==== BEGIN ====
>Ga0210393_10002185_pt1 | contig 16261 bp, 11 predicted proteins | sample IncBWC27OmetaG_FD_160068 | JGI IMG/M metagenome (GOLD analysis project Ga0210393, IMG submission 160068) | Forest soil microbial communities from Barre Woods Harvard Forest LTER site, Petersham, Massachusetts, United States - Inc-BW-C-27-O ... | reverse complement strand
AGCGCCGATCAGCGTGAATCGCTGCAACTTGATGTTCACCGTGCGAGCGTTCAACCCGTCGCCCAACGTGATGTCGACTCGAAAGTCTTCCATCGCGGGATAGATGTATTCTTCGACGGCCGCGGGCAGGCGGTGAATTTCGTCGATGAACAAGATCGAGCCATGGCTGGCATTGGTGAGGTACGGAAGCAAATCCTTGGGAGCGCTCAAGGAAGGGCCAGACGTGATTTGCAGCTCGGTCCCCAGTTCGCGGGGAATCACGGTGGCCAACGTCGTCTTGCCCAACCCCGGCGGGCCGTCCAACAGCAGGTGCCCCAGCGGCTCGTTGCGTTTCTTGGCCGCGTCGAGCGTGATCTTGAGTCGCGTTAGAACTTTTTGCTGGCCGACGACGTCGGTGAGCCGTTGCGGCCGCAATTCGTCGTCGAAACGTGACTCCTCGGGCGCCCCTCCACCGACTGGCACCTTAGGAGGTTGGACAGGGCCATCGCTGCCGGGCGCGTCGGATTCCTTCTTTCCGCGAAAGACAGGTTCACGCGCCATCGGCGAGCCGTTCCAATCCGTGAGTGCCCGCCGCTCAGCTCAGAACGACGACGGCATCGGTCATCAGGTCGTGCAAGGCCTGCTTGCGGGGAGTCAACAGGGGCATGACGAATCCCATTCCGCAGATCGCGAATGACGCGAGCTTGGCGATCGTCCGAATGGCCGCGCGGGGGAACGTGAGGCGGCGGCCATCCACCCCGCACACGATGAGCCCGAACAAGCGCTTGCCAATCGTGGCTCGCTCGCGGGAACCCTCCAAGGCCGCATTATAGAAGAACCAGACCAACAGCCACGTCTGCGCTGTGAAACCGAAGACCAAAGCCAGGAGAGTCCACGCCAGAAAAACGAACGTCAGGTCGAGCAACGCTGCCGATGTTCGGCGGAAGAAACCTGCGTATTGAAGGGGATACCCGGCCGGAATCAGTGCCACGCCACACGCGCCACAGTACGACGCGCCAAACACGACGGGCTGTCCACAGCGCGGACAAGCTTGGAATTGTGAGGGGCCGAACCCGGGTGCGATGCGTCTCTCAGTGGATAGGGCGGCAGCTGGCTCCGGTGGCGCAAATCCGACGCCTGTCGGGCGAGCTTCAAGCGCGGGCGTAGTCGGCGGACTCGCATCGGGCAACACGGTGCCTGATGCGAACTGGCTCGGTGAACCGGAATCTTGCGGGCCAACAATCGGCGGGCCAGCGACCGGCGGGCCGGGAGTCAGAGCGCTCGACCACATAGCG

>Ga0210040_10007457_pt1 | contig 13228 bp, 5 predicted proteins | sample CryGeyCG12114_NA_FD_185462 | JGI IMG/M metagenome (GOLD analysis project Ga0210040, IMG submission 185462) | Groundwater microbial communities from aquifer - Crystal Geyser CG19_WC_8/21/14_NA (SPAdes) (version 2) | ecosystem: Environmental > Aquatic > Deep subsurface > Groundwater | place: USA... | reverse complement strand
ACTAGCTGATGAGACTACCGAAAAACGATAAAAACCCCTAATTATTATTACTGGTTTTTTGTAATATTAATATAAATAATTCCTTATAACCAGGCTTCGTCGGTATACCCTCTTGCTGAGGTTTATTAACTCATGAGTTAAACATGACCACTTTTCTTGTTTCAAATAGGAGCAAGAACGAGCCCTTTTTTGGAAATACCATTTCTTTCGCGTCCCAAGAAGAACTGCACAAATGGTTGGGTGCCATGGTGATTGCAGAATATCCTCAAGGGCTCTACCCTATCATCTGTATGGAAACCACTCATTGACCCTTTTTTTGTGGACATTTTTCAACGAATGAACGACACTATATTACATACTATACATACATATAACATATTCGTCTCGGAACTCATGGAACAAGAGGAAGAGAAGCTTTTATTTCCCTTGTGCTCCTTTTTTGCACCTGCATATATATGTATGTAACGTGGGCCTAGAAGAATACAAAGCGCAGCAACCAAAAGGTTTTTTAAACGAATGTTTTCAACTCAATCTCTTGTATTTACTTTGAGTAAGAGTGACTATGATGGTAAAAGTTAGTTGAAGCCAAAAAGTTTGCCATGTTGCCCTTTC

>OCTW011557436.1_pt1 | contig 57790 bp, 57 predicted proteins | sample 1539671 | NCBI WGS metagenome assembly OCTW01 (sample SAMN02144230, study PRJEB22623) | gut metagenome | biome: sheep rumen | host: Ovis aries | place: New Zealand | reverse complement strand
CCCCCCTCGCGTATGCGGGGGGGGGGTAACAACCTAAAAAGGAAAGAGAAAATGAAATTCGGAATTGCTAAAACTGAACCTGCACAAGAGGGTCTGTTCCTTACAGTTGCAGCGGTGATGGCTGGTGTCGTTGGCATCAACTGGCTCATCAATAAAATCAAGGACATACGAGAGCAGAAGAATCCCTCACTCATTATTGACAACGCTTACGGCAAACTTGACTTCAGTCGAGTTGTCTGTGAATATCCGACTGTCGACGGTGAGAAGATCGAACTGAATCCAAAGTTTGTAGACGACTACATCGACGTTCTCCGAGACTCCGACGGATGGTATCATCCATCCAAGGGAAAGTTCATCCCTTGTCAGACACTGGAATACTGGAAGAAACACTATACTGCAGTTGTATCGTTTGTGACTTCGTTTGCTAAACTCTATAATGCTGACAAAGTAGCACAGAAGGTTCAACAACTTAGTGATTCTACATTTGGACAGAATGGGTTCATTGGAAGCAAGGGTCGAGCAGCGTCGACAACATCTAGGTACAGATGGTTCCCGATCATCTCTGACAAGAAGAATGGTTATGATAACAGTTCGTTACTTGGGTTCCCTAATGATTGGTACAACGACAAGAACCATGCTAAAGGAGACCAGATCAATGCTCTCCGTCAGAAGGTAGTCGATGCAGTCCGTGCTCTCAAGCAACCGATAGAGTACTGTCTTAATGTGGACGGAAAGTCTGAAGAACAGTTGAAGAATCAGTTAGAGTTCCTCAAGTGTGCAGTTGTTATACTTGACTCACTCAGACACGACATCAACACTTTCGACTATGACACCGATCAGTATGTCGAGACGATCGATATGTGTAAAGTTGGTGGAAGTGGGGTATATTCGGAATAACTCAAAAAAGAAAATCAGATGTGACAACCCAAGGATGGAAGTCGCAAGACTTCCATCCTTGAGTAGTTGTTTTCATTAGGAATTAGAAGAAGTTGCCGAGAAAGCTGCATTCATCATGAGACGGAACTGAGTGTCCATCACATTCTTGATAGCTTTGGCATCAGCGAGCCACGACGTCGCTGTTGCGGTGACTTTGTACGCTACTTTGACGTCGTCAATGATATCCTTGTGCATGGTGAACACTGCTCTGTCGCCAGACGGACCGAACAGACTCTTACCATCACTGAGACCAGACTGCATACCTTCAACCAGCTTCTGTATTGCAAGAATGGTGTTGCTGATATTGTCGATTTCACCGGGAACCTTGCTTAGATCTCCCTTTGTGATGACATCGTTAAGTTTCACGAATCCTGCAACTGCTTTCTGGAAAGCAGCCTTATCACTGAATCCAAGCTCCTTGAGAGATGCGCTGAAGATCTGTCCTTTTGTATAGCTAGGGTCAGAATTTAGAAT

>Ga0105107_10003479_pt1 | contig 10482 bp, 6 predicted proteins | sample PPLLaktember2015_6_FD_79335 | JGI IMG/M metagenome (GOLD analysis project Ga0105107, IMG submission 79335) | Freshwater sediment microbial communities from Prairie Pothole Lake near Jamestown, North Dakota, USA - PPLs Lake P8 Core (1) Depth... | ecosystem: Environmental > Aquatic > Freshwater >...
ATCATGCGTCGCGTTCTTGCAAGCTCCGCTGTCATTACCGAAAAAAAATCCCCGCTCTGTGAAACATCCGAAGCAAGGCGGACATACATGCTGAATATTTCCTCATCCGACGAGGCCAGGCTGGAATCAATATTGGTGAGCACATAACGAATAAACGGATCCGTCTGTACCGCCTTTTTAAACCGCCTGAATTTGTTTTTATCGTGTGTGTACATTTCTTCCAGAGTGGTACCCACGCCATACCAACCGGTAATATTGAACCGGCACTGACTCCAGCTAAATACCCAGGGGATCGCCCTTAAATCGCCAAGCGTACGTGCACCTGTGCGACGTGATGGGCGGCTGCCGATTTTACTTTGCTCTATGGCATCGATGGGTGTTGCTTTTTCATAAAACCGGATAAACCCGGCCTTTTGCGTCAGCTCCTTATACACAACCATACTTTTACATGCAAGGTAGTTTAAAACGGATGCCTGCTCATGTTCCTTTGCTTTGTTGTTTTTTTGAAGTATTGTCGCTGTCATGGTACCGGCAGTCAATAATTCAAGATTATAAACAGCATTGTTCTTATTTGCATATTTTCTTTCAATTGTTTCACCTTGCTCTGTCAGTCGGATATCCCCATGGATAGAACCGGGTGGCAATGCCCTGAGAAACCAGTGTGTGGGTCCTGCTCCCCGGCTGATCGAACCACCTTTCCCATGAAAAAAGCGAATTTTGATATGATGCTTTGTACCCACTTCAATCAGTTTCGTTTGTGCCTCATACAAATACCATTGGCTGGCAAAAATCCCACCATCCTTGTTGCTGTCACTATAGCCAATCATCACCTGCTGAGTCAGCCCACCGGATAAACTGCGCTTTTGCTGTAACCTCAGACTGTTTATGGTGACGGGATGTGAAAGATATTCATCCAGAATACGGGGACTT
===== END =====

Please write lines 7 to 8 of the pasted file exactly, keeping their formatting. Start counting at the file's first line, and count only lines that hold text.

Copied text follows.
>Ga0105107_10003479_pt1 | contig 10482 bp, 6 predicted proteins | sample PPLLaktember2015_6_FD_79335 | JGI IMG/M metagenome (GOLD analysis project Ga0105107, IMG submission 79335) | Freshwater sediment microbial communities from Prairie Pothole Lake near Jamestown, North Dakota, USA - PPLs Lake P8 Core (1) Depth... | ecosystem: Environmental > Aquatic > Freshwater >...
ATCATGCGTCGCGTTCTTGCAAGCTCCGCTGTCATTACCGAAAAAAAATCCCCGCTCTGTGAAACATCCGAAGCAAGGCGGACATACATGCTGAATATTTCCTCATCCGACGAGGCCAGGCTGGAATCAATATTGGTGAGCACATAACGAATAAACGGATCCGTCTGTACCGCCTTTTTAAACCGCCTGAATTTGTTTTTATCGTGTGTGTACATTTCTTCCAGAGTGGTACCCACGCCATACCAACCGGTAATATTGAACCGGCACTGACTCCAGCTAAATACCCAGGGGATCGCCCTTAAATCGCCAAGCGTACGTGCACCTGTGCGACGTGATGGGCGGCTGCCGATTTTACTTTGCTCTATGGCATCGATGGGTGTTGCTTTTTCATAAAACCGGATAAACCCGGCCTTTTGCGTCAGCTCCTTATACACAACCATACTTTTACATGCAAGGTAGTTTAAAACGGATGCCTGCTCATGTTCCTTTGCTTTGTTGTTTTTTTGAAGTATTGTCGCTGTCATGGTACCGGCAGTCAATAATTCAAGATTATAAACAGCATTGTTCTTATTTGCATATTTTCTTTCAATTGTTTCACCTTGCTCTGTCAGTCGGATATCCCCATGGATAGAACCGGGTGGCAATGCCCTGAGAAACCAGTGTGTGGGTCCTGCTCCCCGGCTGATCGAACCACCTTTCCCATGAAAAAAGCGAATTTTGATATGATGCTTTGTACCCACTTCAATCAGTTTCGTTTGTGCCTCATACAAATACCATTGGCTGGCAAAAATCCCACCATCCTTGTTGCTGTCACTATAGCCAATCATCACCTGCTGAGTCAGCCCACCGGATAAACTGCGCTTTTGCTGTAACCTCAGACTGTTTATGGTGACGGGATGTGAAAGATATTCATCCAGAATACGGGGACTT